Friday, August 04, 2006

Castro out, Castro in

On July 31, Cuban state television issued a letter read by Fidel Castro’s secretary. It said sustained intestinal bleeding required him to undergo what was described as a complicated surgical procedure, and requires several weeks of rest. The Cuban leader said the health crisis was provoked by severe stress because of a heavy work schedule during recent trips to Argentina and eastern Cuba. Castro named his 75-year-old brother and Vice President Raúl Castro as temporary leader of the Cuban government, military and Communist Party. Raul has served as defence minister, and is second in command of the Communist Party and Council of State, Cuba's Supreme governing body.

Raúl Castro has similar views to his brother and recognises the Party as the only source of power in Cuba. But he has also promoted free-enterprise farmers' markets and suggested the communist system could be reformed. Fidel Castro, who turns 80 on August 13, has been in power in Cuba for 48 years and his illness has unsurprisingly evoked mixed reaction. Castro was born in 1926 in the Eastern province of Holguin. Christopher Columbus landed there in 1492 and declared that Holguin was "the most beautiful country human eyes had ever seen".

Fidel comes from a family of six children. As well as Raúl, there is the eldest brother Ramón. Although not active in the military like his brothers, Ramón Castro aided in the ongoing revolution as the quartermaster for the troops of Fidel and Raúl. After the revolution he studied agriculture, and is chiefly responsible for many of Cuba's agricultural initiatives. There are also three sisters Angela, Juanita and Emma. Juanita Castro Ruz is estranged from her brother and now lives in Miami. She said on Thursday she has been told the long-time dictator is recovering from surgery and "doing well." She is a pharmacy owner who fled Cuba four decades ago, would not reveal how she learned of her brother's condition, but said: "The surgery was a major surgery. He's doing OK. He's out of intensive care, and he's in his own room." Castro's daughterAlina Fernandez is also estranged from her father. CNN said Thursday it had hired her as a network contributor. She was 3 years old when Castro took power and left Cuba disguised as a Spanish tourist in 1993.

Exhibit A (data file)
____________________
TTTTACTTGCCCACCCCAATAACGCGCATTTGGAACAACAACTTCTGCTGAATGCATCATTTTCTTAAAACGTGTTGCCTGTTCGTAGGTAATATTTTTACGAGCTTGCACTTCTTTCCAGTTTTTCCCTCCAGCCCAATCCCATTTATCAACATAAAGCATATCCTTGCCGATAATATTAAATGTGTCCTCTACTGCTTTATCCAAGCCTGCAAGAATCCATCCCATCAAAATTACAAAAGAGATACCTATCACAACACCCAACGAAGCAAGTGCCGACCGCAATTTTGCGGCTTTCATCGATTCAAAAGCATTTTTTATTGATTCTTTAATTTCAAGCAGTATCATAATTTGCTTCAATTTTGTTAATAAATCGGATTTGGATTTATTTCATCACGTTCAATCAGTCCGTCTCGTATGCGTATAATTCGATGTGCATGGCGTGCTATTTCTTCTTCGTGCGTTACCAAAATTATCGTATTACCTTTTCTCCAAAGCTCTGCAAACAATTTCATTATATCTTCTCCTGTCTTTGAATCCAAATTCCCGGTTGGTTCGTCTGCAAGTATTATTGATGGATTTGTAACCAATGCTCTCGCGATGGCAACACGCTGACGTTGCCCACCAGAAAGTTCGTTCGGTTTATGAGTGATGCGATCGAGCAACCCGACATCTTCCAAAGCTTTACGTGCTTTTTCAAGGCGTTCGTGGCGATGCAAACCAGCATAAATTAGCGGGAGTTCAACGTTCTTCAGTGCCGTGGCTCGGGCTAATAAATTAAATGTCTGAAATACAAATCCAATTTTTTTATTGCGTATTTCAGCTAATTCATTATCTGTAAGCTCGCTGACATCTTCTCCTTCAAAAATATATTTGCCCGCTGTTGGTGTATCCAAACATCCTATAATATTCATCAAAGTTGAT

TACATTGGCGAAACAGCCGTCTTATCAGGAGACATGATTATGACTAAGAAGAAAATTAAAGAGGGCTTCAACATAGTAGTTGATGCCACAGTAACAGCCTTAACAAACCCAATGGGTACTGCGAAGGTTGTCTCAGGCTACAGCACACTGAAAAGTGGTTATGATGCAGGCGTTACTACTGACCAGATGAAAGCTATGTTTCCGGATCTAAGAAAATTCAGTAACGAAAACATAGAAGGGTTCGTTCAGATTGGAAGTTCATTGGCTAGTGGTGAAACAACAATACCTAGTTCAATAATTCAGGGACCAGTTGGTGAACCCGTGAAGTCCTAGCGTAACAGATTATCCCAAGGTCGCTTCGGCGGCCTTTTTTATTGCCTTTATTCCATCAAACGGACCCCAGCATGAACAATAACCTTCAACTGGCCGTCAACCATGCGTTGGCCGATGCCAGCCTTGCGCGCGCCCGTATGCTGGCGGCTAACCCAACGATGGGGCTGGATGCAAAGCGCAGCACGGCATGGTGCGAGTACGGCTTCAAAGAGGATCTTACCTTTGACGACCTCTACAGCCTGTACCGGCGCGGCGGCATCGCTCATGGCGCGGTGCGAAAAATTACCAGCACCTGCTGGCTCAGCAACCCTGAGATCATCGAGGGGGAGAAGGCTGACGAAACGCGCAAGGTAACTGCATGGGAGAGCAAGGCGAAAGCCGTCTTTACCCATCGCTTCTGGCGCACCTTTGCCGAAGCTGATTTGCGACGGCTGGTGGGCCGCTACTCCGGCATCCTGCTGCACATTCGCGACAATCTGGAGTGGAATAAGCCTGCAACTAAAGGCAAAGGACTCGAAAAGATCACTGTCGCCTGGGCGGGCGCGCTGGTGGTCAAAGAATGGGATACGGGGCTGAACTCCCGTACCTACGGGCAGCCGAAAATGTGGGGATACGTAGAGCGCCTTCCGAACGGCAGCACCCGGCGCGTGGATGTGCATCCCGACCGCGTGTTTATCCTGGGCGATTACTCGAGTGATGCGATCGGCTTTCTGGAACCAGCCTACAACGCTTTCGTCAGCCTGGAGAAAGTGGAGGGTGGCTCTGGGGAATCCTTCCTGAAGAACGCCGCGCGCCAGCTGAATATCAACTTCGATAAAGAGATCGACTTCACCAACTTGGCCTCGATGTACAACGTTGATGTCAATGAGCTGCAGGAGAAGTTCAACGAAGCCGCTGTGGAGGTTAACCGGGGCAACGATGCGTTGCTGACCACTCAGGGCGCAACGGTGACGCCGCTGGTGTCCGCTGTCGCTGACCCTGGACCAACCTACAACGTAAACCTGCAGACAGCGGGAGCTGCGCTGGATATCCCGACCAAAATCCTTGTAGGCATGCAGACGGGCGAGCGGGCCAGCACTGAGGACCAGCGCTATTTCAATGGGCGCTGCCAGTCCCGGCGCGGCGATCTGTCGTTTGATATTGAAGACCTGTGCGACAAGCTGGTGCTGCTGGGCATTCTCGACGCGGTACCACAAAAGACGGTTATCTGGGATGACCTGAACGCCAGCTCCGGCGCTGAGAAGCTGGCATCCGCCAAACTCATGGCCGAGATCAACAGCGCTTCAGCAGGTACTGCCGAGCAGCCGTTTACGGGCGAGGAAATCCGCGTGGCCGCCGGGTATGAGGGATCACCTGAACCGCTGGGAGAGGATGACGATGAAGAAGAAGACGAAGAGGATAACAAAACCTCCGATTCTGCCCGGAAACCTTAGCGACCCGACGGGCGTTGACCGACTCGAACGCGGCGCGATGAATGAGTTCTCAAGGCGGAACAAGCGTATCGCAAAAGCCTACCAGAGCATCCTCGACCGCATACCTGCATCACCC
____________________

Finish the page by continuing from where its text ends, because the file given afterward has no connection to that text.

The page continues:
Fidel was educated in Catholic boarding schools before attending the law school at Havana University in 1945. He became immediately fascinated by the politics on campus. Gangs controlled much of what went on in the political sphere, in some cases sanctioning murder to achieve the desired outcome. Castro took part in often violent demonstrations. At the time the island's government had become totally corrupt. Despite being nominally independent since 1898, no Cuban president could come into power unless backed by the US. Fidel joined the newly formed Ortodoxos party in 1947. Founded by Eduardo Chibás, Castro remained a party member for eight years. The party wanted revolutionary change by working within the system. Chibás lost the 1948 election and Castro left Cuba to attend a Pan-American conference in Bogatá, Columbia to escape political and police pressure. The heavy-handed police response to riots he saw there changed forever his view on how to bring about political change.